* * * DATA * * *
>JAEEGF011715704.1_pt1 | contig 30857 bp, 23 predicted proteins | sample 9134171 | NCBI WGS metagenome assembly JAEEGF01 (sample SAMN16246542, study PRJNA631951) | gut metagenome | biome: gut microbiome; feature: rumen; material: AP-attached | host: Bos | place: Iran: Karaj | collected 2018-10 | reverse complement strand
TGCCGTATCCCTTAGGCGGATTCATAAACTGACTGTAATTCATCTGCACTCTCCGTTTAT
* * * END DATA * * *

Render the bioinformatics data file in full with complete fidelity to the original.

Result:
>JAEEGF011715704.1_pt1 | contig 30857 bp, 23 predicted proteins | sample 9134171 | NCBI WGS metagenome assembly JAEEGF01 (sample SAMN16246542, study PRJNA631951) | gut metagenome | biome: gut microbiome; feature: rumen; material: AP-attached | host: Bos | place: Iran: Karaj | collected 2018-10 | reverse complement strand
TGCCGTATCCCTTAGGCGGATTCATAAACTGACTGTAATTCATCTGCACTCTCCGTTTAT